In addition to serving as Group Managing Director & CEO of the Yinka Folawiyo Group of Companies, a dynamic conglomerate with various business interests across the globe, Tunde Folawiyo is currently Vice-President of the Nigerian Association of Indigenous Petroleum Explorers and Productions (NAIPEC). His dedication toward expanding Nigeria’s lucrative petroleum sector is fostered through Folawiyo Energy Ltd, a subsidiary of the Yinka Folawiyo Group, who currently processes approximately 30% of premium motor spirit in today’s Nigerian market. Through these and his work as a board member of the likes of MTN Nigeria, a developing and emerging organisation, Tunde Folawiyo continues to support Nigeria’s economic advancement.

Tunde Folawiyo is an honourary citizen of the city of Houston, and was appointed Honourary Consul of Barbados, an important role in strengthening ties between Barbados and Nigeria. Through these and his esteemed 2010 African Business Leadership Award, Tunde Folawiyo solidifies his role as an ongoing proponent of his country’s advancement.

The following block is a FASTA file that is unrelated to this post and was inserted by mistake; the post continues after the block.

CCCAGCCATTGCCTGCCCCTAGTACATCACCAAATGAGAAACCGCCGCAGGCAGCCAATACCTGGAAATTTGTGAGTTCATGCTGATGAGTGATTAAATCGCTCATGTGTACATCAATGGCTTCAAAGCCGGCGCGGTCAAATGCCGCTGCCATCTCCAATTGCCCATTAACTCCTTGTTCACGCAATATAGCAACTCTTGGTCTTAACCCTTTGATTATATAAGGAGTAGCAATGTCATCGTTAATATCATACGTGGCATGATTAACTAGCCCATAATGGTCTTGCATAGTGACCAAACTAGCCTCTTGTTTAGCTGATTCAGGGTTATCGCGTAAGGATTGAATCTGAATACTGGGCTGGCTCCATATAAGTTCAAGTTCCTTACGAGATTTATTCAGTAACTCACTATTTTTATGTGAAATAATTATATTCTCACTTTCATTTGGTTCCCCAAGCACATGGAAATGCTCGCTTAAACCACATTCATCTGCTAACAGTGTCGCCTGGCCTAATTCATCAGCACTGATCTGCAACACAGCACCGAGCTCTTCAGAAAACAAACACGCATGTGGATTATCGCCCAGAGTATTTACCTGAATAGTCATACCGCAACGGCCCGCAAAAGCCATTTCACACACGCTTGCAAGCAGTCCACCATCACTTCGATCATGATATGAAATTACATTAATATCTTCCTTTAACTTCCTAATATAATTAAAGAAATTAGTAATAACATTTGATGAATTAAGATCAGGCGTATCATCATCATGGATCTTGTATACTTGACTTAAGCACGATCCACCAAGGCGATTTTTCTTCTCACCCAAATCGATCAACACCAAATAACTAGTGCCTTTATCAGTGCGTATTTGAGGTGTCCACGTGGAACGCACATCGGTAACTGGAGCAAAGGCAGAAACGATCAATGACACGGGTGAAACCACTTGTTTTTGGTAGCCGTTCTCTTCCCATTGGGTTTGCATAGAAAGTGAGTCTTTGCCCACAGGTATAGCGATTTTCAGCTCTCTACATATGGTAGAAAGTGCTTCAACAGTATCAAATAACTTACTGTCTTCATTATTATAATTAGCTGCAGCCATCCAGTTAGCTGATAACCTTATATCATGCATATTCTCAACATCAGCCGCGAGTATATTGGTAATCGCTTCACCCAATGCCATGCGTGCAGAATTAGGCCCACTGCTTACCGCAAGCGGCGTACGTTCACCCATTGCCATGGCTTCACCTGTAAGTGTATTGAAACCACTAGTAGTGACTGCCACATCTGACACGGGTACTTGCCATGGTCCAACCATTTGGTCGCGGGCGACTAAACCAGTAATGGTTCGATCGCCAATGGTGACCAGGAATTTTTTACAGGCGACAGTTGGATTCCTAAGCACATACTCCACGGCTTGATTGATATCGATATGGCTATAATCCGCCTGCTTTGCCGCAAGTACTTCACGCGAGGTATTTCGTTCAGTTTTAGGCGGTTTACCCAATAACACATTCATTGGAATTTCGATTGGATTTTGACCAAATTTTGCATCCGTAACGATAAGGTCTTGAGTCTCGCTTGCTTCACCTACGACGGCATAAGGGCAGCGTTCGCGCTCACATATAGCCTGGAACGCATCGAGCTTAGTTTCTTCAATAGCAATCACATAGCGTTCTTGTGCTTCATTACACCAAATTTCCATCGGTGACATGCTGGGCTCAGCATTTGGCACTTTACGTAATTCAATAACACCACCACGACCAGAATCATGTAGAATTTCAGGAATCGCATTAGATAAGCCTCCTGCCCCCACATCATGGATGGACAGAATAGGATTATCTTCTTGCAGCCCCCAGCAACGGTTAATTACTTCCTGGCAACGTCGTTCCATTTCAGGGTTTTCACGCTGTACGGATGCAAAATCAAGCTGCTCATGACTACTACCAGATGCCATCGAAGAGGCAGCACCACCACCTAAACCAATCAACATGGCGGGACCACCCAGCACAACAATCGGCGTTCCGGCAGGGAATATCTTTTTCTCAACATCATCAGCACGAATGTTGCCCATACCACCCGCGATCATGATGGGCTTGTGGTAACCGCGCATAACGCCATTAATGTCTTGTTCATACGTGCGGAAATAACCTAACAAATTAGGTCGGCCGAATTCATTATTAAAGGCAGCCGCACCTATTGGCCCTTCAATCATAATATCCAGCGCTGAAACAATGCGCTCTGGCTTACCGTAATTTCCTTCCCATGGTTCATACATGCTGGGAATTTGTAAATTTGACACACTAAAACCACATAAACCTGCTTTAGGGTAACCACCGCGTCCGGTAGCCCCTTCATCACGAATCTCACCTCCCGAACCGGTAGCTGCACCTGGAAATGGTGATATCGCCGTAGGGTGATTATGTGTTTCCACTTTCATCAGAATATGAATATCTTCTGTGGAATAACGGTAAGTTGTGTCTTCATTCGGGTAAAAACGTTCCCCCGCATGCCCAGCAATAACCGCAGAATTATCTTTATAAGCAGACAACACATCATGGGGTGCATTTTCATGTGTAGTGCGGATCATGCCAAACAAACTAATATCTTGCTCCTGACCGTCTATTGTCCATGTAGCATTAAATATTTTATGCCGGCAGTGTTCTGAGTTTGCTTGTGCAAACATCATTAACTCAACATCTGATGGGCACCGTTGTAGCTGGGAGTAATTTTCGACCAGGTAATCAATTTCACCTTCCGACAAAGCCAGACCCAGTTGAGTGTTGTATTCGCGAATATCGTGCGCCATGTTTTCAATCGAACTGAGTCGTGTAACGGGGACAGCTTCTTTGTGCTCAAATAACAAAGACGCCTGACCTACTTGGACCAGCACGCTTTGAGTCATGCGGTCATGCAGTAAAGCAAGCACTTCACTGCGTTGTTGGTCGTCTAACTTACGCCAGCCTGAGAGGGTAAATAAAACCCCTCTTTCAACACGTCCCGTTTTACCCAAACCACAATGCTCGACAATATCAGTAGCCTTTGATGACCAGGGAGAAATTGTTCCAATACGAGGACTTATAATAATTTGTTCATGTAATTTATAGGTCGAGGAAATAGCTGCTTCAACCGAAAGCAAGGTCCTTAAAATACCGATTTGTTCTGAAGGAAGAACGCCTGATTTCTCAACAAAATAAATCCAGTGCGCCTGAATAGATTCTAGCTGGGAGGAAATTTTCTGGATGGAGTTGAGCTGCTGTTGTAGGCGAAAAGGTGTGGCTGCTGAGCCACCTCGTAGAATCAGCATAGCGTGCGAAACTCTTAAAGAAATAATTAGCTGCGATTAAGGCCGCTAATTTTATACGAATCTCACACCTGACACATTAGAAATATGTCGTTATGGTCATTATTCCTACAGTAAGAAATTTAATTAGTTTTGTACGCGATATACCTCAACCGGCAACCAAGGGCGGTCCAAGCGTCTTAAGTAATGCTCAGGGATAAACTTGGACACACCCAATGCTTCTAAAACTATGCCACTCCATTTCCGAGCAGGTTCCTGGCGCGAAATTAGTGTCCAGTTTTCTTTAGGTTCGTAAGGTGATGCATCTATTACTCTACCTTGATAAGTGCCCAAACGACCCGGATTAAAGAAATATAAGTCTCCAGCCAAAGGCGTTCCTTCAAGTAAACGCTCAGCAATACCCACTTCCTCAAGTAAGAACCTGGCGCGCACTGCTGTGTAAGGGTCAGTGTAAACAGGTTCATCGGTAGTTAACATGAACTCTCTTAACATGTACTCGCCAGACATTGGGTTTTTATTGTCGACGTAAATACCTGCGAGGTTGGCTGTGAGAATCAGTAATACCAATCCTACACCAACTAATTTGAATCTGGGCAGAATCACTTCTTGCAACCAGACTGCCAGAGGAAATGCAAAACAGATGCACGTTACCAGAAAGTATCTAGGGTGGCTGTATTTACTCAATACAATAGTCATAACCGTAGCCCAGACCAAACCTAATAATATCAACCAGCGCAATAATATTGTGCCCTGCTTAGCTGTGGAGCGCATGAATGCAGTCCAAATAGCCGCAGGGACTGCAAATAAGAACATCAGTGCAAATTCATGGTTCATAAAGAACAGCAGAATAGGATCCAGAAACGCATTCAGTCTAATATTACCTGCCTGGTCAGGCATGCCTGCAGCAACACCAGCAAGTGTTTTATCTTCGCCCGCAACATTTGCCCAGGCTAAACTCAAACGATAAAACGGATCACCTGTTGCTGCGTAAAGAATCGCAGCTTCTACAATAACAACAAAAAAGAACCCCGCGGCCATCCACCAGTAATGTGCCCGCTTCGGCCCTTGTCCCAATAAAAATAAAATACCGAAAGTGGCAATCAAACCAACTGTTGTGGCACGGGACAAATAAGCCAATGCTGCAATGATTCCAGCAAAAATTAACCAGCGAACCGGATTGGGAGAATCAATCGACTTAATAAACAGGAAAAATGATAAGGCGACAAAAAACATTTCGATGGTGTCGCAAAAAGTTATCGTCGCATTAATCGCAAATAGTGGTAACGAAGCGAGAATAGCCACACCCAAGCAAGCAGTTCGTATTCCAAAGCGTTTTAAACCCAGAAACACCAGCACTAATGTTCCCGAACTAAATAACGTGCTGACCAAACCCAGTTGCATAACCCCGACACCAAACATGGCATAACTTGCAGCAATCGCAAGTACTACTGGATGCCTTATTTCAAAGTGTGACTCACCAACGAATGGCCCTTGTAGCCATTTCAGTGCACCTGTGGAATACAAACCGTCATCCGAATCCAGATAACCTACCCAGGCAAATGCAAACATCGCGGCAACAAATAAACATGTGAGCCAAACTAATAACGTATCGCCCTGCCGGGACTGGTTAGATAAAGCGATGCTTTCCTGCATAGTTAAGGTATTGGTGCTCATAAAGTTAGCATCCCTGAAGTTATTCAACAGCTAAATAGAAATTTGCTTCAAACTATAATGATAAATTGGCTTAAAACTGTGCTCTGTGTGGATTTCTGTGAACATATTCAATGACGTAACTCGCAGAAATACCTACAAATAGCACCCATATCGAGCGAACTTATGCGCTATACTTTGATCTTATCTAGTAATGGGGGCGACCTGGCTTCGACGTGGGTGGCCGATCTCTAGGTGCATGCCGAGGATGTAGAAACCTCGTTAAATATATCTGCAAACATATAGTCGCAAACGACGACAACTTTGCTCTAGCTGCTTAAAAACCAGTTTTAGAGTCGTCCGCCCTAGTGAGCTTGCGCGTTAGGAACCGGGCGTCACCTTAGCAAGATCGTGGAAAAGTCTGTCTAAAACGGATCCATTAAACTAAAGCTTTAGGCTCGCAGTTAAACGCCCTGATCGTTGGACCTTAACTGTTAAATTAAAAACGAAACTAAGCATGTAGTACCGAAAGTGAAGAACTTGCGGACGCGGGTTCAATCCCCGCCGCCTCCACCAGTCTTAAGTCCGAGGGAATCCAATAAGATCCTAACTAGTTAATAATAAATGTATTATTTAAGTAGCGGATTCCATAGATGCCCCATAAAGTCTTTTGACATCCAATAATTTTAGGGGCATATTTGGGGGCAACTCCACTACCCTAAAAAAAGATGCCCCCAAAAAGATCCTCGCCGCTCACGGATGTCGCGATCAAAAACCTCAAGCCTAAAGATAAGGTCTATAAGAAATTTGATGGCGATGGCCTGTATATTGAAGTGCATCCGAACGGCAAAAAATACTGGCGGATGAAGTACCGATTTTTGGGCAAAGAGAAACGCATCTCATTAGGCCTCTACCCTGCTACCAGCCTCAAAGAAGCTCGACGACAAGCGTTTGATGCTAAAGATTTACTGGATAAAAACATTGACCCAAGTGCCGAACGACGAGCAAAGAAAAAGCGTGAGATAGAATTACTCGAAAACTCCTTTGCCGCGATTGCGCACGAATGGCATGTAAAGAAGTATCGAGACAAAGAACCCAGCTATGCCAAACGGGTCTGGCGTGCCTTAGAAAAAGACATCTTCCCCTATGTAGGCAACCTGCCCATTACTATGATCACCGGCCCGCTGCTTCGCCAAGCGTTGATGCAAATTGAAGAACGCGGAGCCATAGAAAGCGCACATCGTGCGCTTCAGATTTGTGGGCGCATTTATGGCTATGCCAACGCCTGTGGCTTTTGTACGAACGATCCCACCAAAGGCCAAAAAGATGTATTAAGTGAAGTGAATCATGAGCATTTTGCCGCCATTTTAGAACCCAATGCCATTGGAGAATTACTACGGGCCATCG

Tunde Folawiyo’s dedication to his country provides an ideal platform to continue his mission in contributing to the growth of education throughout Africa. As a member of the Duke of Edinburgh’s World Fellowship, Tunde Folawiyo also serves as a revered director of the African Leadership Academy, a leading institution encouraging the developmental success of today’s young African leaders.

Tunde Folawiyo | Education in Africa